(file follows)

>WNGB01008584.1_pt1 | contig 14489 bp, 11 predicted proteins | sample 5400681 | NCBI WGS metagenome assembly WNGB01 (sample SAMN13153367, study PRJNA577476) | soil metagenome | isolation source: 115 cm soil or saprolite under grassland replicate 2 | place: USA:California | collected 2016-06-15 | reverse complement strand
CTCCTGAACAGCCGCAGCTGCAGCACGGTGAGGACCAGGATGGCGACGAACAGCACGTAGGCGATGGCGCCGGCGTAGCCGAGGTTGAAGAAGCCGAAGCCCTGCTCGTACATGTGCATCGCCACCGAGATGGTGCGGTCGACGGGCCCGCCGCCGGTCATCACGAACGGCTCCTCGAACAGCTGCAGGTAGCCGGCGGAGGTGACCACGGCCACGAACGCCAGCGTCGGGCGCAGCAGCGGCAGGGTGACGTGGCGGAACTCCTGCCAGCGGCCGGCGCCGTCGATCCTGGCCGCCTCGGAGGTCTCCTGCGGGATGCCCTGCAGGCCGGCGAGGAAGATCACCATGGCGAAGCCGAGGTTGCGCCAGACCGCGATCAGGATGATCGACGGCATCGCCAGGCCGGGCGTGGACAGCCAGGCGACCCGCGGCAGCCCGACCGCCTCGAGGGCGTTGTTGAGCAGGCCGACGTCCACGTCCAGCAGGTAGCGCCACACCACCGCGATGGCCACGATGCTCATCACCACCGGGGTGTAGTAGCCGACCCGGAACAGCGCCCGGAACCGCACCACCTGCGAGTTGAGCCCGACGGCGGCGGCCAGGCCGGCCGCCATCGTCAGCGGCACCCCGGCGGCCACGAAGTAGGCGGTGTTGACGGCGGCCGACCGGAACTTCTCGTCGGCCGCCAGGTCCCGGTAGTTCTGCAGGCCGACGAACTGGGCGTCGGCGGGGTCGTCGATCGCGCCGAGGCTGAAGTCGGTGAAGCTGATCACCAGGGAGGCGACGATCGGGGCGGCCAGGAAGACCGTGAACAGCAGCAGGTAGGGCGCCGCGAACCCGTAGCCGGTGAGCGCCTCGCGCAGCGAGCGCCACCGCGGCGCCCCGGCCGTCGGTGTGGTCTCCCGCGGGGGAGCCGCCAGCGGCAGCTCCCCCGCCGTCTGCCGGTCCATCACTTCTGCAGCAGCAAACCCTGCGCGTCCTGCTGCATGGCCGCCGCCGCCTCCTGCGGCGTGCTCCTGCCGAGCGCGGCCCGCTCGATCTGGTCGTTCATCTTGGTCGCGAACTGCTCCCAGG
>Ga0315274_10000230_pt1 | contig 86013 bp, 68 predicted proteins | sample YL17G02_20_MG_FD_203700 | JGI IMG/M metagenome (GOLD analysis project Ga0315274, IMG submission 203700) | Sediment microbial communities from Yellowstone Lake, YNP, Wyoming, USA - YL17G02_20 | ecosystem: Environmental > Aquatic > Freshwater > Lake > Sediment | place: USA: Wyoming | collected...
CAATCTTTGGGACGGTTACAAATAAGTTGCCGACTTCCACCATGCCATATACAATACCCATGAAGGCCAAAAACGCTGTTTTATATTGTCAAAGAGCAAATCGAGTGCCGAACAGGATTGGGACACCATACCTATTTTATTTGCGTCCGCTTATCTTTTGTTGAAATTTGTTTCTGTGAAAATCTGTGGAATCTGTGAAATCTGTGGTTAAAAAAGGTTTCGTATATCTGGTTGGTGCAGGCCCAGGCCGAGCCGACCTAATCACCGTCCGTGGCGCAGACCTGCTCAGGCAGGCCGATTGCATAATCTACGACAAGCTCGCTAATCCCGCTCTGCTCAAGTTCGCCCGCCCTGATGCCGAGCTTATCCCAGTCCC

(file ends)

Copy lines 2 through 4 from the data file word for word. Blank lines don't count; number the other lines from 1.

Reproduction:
CTCCTGAACAGCCGCAGCTGCAGCACGGTGAGGACCAGGATGGCGACGAACAGCACGTAGGCGATGGCGCCGGCGTAGCCGAGGTTGAAGAAGCCGAAGCCCTGCTCGTACATGTGCATCGCCACCGAGATGGTGCGGTCGACGGGCCCGCCGCCGGTCATCACGAACGGCTCCTCGAACAGCTGCAGGTAGCCGGCGGAGGTGACCACGGCCACGAACGCCAGCGTCGGGCGCAGCAGCGGCAGGGTGACGTGGCGGAACTCCTGCCAGCGGCCGGCGCCGTCGATCCTGGCCGCCTCGGAGGTCTCCTGCGGGATGCCCTGCAGGCCGGCGAGGAAGATCACCATGGCGAAGCCGAGGTTGCGCCAGACCGCGATCAGGATGATCGACGGCATCGCCAGGCCGGGCGTGGACAGCCAGGCGACCCGCGGCAGCCCGACCGCCTCGAGGGCGTTGTTGAGCAGGCCGACGTCCACGTCCAGCAGGTAGCGCCACACCACCGCGATGGCCACGATGCTCATCACCACCGGGGTGTAGTAGCCGACCCGGAACAGCGCCCGGAACCGCACCACCTGCGAGTTGAGCCCGACGGCGGCGGCCAGGCCGGCCGCCATCGTCAGCGGCACCCCGGCGGCCACGAAGTAGGCGGTGTTGACGGCGGCCGACCGGAACTTCTCGTCGGCCGCCAGGTCCCGGTAGTTCTGCAGGCCGACGAACTGGGCGTCGGCGGGGTCGTCGATCGCGCCGAGGCTGAAGTCGGTGAAGCTGATCACCAGGGAGGCGACGATCGGGGCGGCCAGGAAGACCGTGAACAGCAGCAGGTAGGGCGCCGCGAACCCGTAGCCGGTGAGCGCCTCGCGCAGCGAGCGCCACCGCGGCGCCCCGGCCGTCGGTGTGGTCTCCCGCGGGGGAGCCGCCAGCGGCAGCTCCCCCGCCGTCTGCCGGTCCATCACTTCTGCAGCAGCAAACCCTGCGCGTCCTGCTGCATGGCCGCCGCCGCCTCCTGCGGCGTGCTCCTGCCGAGCGCGGCCCGCTCGATCTGGTCGTTCATCTTGGTCGCGAACTGCTCCCAGG
>Ga0315274_10000230_pt1 | contig 86013 bp, 68 predicted proteins | sample YL17G02_20_MG_FD_203700 | JGI IMG/M metagenome (GOLD analysis project Ga0315274, IMG submission 203700) | Sediment microbial communities from Yellowstone Lake, YNP, Wyoming, USA - YL17G02_20 | ecosystem: Environmental > Aquatic > Freshwater > Lake > Sediment | place: USA: Wyoming | collected...
CAATCTTTGGGACGGTTACAAATAAGTTGCCGACTTCCACCATGCCATATACAATACCCATGAAGGCCAAAAACGCTGTTTTATATTGTCAAAGAGCAAATCGAGTGCCGAACAGGATTGGGACACCATACCTATTTTATTTGCGTCCGCTTATCTTTTGTTGAAATTTGTTTCTGTGAAAATCTGTGGAATCTGTGAAATCTGTGGTTAAAAAAGGTTTCGTATATCTGGTTGGTGCAGGCCCAGGCCGAGCCGACCTAATCACCGTCCGTGGCGCAGACCTGCTCAGGCAGGCCGATTGCATAATCTACGACAAGCTCGCTAATCCCGCTCTGCTCAAGTTCGCCCGCCCTGATGCCGAGCTTATCCCAGTCCC